Clarissa Tossin is a visual artist who uses video, installation, sculpture, and collaborative research to engage with suppressed counter-narratives implicit in the built environment. Her upcoming film, Mojo’q che b’ixan ri ixkanulab’ / Antes de que los Volcanes Canten / Before the Volcanoes Sing, takes a sonic approach to the articulation of indigenous cultural motifs borrowed by Western architects in the 1920s Mayan Revival style, by utilizing 3D scanned and printed replicas of Maya wind instruments from pre-Columbian collections held in US and Guatemalan museums. This multilayered project attempts to decolonize Mayan Revival architecture, reclaiming its connection to lineages beyond the modernist tradition. The Mayan iconography—co-opted, transformed, and re-inscribed in modern American architecture—is animated in a kind of healing ritual, opening up an alternate space for these structures to live in the present in continuity with the cultural hybridity of contemporary Mayan communities in Los Angeles.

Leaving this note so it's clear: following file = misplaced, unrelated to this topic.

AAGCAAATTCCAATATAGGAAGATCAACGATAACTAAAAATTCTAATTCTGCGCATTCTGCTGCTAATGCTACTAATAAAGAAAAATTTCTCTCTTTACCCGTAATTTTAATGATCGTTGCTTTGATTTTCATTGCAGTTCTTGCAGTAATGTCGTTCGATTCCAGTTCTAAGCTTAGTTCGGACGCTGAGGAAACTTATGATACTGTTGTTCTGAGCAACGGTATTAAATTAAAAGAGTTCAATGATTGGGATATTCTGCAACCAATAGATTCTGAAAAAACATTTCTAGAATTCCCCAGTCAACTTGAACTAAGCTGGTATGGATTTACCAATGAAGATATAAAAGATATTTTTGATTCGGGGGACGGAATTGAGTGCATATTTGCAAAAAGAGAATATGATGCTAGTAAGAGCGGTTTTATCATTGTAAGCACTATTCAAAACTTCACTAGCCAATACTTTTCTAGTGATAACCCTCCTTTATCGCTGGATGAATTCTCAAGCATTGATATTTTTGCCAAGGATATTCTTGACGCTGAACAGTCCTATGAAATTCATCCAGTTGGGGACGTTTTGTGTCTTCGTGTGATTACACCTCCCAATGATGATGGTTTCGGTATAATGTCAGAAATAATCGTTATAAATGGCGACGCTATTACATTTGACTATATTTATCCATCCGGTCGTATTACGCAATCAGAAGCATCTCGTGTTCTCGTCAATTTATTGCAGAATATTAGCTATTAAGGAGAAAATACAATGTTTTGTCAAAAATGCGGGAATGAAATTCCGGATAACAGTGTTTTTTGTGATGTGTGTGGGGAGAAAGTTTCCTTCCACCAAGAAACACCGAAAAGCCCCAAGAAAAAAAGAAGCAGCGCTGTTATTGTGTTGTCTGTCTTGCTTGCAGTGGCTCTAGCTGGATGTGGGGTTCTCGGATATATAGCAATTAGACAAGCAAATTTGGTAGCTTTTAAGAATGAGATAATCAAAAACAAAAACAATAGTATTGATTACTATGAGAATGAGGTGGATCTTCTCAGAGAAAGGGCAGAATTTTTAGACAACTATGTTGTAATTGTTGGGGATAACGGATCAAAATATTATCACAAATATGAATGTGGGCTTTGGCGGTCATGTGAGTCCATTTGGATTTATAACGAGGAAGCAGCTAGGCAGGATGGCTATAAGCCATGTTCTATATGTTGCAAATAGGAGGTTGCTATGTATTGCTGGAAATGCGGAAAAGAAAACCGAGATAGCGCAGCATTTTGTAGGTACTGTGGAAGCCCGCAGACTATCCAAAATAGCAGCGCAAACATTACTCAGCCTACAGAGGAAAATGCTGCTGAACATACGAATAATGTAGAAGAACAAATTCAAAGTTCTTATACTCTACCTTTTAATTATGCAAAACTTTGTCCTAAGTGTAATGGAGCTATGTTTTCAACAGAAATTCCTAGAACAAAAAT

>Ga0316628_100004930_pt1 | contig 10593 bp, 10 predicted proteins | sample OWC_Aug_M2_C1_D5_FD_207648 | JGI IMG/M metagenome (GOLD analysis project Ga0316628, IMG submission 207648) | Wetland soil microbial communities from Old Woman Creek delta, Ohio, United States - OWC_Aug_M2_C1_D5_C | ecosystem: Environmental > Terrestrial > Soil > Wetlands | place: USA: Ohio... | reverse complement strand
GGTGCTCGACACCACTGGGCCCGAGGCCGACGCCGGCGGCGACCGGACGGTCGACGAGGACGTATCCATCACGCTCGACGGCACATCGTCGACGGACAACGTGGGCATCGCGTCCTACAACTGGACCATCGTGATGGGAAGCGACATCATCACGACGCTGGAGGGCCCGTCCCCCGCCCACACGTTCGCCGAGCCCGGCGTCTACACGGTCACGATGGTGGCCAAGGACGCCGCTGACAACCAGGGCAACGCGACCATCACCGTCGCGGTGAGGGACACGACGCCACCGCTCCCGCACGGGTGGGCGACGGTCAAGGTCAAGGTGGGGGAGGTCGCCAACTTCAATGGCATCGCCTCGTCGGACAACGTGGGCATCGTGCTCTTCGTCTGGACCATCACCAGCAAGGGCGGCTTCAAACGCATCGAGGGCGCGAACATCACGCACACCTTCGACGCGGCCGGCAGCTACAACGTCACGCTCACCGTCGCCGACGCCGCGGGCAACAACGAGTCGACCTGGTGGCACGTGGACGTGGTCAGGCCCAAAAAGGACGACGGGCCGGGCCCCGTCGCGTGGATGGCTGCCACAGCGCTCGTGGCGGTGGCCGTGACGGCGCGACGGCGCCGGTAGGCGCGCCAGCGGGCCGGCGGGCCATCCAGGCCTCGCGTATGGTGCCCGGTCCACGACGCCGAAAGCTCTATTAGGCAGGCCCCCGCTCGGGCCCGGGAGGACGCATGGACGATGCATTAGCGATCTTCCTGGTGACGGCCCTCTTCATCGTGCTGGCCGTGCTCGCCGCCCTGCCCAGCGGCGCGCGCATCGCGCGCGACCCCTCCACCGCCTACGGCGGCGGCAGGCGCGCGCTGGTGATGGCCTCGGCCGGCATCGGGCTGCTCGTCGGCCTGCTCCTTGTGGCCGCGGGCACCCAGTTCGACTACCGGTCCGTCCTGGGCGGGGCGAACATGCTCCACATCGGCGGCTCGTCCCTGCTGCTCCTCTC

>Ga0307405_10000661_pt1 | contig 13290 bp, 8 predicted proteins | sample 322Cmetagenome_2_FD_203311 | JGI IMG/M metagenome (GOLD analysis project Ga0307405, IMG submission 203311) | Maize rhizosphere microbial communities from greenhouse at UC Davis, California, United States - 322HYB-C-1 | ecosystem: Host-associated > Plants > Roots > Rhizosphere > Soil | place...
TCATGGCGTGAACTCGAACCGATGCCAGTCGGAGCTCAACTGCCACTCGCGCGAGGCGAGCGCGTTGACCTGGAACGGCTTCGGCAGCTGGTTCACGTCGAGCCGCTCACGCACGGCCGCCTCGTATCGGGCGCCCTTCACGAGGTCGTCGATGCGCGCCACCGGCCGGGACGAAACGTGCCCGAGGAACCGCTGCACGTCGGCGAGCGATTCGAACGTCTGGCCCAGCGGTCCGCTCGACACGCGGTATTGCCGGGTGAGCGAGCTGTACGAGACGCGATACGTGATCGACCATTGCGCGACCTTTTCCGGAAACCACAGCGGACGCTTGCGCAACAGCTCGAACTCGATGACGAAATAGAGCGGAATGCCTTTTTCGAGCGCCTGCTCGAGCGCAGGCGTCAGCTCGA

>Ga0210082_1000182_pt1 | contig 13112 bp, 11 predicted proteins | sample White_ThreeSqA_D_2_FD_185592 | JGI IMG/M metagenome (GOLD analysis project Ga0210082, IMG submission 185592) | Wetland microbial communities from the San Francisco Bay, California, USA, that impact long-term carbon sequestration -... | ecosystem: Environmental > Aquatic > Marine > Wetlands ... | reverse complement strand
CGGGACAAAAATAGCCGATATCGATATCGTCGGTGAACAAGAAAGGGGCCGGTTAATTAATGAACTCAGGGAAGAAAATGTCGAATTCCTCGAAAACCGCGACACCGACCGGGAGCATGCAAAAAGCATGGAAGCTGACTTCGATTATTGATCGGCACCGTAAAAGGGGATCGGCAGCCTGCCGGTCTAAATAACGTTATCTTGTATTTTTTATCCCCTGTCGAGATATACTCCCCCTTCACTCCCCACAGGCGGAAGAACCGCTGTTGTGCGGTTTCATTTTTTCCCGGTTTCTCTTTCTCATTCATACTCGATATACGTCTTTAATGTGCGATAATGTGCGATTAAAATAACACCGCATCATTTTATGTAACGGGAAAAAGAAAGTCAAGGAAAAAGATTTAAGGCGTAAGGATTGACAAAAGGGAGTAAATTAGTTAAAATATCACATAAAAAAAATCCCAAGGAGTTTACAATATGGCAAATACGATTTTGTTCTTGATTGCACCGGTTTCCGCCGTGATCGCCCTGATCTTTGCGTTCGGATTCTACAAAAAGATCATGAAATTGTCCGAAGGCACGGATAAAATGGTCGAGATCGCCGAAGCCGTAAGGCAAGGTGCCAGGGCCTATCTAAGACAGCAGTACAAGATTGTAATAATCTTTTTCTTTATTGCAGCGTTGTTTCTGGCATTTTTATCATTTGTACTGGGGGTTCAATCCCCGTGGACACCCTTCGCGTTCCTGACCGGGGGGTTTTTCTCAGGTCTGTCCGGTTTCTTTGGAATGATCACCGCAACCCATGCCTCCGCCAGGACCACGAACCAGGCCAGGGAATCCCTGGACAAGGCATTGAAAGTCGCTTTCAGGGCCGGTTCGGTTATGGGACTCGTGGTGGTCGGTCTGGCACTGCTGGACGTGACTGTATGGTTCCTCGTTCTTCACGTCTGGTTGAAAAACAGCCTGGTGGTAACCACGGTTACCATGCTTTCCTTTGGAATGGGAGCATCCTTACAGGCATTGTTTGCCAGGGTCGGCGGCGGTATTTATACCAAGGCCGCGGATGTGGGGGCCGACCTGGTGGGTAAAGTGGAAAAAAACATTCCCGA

Tossin’s work has been exhibited at the Whitney Museum, New York; the Hammer Museum, Los Angeles; the Blanton Museum of Art, Austin; the Queens Museum, New York; the Museum of Contemporary Art Detroit, Detroit; the Museum of Latin American Art, Long Beach; the 12th Gwangju Biennale, South Korea; La Kunsthalle Mulhouse, France; the Center for Contemporary Art, Israel; and SESC Pompéia, Brazil. Her work is housed in several public collections, including the Whitney Museum, the Los Angeles County Museum of Art, Fundação Inhotim and the Harvard Art Museums. She’s the recipient of a Graham Foundation Grant (2020); a Foundation for Contemporary Arts Grant (2019), an Artadia Los Angeles Award (2018), and the Radcliffe Fellowship from Harvard University (2017-18), among others.